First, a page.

• markbanang - Wednesday, September 30, 2015 - link

    What a huge disappointment, I was hoping that the 5X would be my next phone, but with the announcement I know I will need to look elsewhere.

    Being Nexus devices they were never going to have SD card slots, but I was hoping for a decent amount of flash. 32GB max. on the 5X is unbelievable in this day and age. Mobile data coverage simply isn't good enough to be able to rely on always having access to the cloud. Not only that but the cost of upgrading the storage is offensive. £40 for 16GB on the 5X, and £50/£130 for 32/96GB on the 6P is crazy when 128GB of high performance flash costs at most £60 at retail.

    I'm seriously considering trying to order an Android One device from Turkey or the Philippines so that I can get a Nexus experience (stock and regularly updated) and enough storage at a reasonable price.
  • Wh0else - Wednesday, September 30, 2015 - link

    Check out the Ireland store to see what we're being charged. A 32gb 5x with a folio case and USB a to USB c cable is nearly 600 euro, and we don't get the play store voucher. So we're paying so much more than the USA for a midrange phone? I think I'll stay on my nexus 5 thank you
  • Zoomer - Wednesday, September 30, 2015 - link

    I'm still waiting on a replacement for my M7. Nothing is that compelling. IMO Sense seems to be the least bad of the skins.
  • gg555 - Thursday, October 1, 2015 - link

    The M7 is a beautiful phone. It's going to be hard to replace. It's the phone Apple copied for the original iPhone 6. I wish HTC had kept that design for the M8 and M9, which I don't like nearly as much. The differences are relatively small, but it's funny how they make the M8 and M9 just not as striking.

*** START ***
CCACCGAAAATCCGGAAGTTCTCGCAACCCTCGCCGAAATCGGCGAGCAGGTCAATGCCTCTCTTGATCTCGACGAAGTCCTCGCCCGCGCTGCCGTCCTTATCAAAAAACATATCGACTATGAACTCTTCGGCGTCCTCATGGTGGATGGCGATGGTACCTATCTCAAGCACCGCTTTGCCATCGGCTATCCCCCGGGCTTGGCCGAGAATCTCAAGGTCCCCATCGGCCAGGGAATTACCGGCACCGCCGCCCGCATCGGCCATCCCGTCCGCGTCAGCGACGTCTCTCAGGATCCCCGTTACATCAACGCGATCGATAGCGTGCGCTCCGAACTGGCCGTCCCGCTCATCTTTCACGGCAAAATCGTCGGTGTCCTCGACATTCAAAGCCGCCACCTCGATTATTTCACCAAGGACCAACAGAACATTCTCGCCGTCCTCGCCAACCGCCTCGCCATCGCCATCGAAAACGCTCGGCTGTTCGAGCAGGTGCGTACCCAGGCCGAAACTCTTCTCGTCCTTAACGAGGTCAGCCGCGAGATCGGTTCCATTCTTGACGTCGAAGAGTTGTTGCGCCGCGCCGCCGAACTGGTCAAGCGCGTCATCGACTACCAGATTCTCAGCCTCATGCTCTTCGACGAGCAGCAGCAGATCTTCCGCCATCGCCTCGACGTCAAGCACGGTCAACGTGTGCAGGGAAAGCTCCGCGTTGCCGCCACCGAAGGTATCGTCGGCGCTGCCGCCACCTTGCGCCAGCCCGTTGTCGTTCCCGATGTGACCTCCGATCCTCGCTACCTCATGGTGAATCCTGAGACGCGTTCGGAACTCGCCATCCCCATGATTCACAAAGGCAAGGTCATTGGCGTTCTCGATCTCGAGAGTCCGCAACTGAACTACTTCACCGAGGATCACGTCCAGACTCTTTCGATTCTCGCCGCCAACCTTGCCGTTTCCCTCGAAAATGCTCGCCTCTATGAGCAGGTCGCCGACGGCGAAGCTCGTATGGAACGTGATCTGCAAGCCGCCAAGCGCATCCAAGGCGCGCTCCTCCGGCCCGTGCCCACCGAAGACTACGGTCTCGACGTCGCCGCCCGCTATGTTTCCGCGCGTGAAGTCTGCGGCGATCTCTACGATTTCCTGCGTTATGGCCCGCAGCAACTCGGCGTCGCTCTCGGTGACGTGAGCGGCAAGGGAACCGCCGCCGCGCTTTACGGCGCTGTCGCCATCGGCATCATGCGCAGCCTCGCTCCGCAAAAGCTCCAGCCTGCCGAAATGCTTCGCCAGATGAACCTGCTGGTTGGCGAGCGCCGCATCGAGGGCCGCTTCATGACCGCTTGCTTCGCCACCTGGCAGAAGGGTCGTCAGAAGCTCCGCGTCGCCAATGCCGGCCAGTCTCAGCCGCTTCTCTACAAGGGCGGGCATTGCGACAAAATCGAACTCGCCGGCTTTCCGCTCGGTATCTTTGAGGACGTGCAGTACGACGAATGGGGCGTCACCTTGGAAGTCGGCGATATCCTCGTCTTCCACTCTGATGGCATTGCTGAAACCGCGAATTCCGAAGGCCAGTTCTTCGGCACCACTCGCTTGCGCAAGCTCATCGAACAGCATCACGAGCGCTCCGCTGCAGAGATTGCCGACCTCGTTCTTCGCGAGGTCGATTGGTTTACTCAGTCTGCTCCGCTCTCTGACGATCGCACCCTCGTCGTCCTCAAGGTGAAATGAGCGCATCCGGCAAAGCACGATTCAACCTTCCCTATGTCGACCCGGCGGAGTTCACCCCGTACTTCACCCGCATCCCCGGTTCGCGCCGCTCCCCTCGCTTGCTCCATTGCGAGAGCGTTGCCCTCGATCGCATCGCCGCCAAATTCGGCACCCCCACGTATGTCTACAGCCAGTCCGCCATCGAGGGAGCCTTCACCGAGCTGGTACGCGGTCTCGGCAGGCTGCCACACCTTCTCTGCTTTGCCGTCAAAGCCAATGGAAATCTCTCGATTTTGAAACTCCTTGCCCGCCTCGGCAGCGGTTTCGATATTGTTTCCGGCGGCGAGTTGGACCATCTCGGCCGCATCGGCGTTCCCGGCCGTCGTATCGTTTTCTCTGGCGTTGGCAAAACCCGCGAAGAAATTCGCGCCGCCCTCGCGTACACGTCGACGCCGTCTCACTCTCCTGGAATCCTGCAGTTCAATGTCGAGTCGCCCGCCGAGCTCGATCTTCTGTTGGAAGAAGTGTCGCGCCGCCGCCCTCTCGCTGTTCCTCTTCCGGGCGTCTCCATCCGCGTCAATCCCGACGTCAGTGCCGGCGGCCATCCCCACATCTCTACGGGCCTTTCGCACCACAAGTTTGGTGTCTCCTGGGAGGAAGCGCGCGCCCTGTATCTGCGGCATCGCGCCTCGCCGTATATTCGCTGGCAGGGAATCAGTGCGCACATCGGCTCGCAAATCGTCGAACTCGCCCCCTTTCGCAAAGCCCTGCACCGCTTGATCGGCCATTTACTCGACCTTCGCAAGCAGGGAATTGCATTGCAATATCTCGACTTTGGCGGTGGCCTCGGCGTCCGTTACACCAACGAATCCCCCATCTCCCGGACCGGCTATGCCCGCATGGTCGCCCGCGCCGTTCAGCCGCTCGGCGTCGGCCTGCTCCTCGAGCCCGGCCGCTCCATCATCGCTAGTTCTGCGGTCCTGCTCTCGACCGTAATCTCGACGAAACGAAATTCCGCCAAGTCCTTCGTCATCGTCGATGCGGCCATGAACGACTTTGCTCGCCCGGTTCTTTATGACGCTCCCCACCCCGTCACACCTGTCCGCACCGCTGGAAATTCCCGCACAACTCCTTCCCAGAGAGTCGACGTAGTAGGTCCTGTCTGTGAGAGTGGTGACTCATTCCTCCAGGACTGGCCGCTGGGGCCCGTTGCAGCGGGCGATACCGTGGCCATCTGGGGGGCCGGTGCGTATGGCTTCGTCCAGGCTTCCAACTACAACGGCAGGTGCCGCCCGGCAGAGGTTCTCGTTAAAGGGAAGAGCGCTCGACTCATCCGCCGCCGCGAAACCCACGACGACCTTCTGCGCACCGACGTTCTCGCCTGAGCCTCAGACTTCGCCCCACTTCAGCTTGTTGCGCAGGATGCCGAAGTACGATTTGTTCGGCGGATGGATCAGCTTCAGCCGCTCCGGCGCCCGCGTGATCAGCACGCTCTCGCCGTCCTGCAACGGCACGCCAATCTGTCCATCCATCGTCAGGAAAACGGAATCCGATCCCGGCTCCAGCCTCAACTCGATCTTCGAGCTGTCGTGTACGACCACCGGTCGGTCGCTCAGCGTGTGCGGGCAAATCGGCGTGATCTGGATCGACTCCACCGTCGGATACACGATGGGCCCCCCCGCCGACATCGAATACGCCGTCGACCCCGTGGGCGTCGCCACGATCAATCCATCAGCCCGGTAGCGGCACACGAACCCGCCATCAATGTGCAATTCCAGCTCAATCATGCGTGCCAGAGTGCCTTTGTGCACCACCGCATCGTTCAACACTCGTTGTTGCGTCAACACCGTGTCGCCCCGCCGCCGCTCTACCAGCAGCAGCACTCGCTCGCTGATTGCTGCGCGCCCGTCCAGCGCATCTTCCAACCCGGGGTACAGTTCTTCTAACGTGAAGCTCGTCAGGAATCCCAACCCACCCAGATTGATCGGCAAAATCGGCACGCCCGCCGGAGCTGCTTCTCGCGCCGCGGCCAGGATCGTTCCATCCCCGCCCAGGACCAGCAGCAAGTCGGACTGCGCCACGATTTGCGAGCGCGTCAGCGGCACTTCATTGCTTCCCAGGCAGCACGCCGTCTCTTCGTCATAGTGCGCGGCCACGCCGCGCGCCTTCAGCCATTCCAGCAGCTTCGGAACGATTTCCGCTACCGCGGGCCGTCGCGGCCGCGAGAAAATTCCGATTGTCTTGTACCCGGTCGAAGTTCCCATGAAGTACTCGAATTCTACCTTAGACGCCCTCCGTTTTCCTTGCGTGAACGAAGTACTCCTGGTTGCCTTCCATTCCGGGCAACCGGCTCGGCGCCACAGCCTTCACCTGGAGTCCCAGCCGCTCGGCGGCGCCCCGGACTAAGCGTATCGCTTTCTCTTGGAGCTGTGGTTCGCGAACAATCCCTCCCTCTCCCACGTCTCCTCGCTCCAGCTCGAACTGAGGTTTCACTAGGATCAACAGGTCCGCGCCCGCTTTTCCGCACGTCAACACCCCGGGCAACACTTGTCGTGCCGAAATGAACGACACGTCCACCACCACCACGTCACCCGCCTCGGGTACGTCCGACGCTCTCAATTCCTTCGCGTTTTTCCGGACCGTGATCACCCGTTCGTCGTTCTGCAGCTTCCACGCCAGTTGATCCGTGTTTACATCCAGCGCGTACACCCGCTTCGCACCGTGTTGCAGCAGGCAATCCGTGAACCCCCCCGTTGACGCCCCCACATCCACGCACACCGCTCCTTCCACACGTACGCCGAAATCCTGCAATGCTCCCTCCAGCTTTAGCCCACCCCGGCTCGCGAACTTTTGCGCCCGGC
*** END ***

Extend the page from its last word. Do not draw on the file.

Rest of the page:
If I didn't want wifi calling on T-Mobile, I'd be tempted by the Moto X Style/Pure Edition. I like Motorola's designs. And they have good noise cancellation, which is important to me--probably the best out there now, since I can't tell if anyone is using the Audience chip anymore. You also get the close to pure Android, so no skin to mess with. These days Motorola is definitely my second choice after Nexus phones.

    Anyway, I'm still holding onto my Nexus 4, because each subsequent Nexus device has been lacking in one way or another. I would have gotten the Nexus 6 if it had not been so absurdly huge (if they had only made a 5.2 inch version, like the 2nd Gen Moto X). But if the three microphone noise cancellation on the 6P is better than the usual Fluence mediocrity, I may get it. I could use a CPU upgrade (even if it's the 810), even without OIS the camera has got to be better than the Nexus 4, the stereo speakers will be nice (I use my phone a lot to listen to the radio and podcasts), and the design seems nice, except of course for the fugly camera hump (I don't mind humps, but that black band just spoils an otherwise nice looking phone, it makes what's apparently not a very big bump appear enormous--I kind of want the aluminum, but the black band seems to blend in more on the black version).

    Anyway, I'm still going to wait for the phone to be reviewed. Maybe by that point my initial interest will have faded and I'll be ready to hold out for a phone with Snapdragon 820. That seems like probably the smarter move, since it's just around the corner.
  • Laxaa - Thursday, October 1, 2015 - link

    The M7 is beautiful indeed. I wish they wold go back to that style and at the same time remove that stupid logo from the front. I can live with the black bar, but that logo has to go.
  • sahaskatta - Wednesday, September 30, 2015 - link

    Nexus 6 didn't have Bluetooth 4.2. It had Bluetooth 4.1.